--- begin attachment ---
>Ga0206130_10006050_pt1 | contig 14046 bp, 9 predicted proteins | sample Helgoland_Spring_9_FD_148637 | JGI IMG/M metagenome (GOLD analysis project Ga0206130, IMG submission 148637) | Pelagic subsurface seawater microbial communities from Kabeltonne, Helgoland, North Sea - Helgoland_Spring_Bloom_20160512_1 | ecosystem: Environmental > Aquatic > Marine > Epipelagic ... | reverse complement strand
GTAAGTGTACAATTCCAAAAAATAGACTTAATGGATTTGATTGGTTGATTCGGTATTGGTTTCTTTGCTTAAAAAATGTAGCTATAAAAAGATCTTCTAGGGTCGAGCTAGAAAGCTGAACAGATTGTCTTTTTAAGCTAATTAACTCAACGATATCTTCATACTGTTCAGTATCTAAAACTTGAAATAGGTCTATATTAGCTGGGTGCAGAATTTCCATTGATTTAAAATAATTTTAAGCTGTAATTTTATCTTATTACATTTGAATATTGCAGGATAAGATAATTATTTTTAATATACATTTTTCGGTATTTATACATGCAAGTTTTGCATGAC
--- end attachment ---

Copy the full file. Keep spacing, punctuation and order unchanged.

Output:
>Ga0206130_10006050_pt1 | contig 14046 bp, 9 predicted proteins | sample Helgoland_Spring_9_FD_148637 | JGI IMG/M metagenome (GOLD analysis project Ga0206130, IMG submission 148637) | Pelagic subsurface seawater microbial communities from Kabeltonne, Helgoland, North Sea - Helgoland_Spring_Bloom_20160512_1 | ecosystem: Environmental > Aquatic > Marine > Epipelagic ... | reverse complement strand
GTAAGTGTACAATTCCAAAAAATAGACTTAATGGATTTGATTGGTTGATTCGGTATTGGTTTCTTTGCTTAAAAAATGTAGCTATAAAAAGATCTTCTAGGGTCGAGCTAGAAAGCTGAACAGATTGTCTTTTTAAGCTAATTAACTCAACGATATCTTCATACTGTTCAGTATCTAAAACTTGAAATAGGTCTATATTAGCTGGGTGCAGAATTTCCATTGATTTAAAATAATTTTAAGCTGTAATTTTATCTTATTACATTTGAATATTGCAGGATAAGATAATTATTTTTAATATACATTTTTCGGTATTTATACATGCAAGTTTTGCATGAC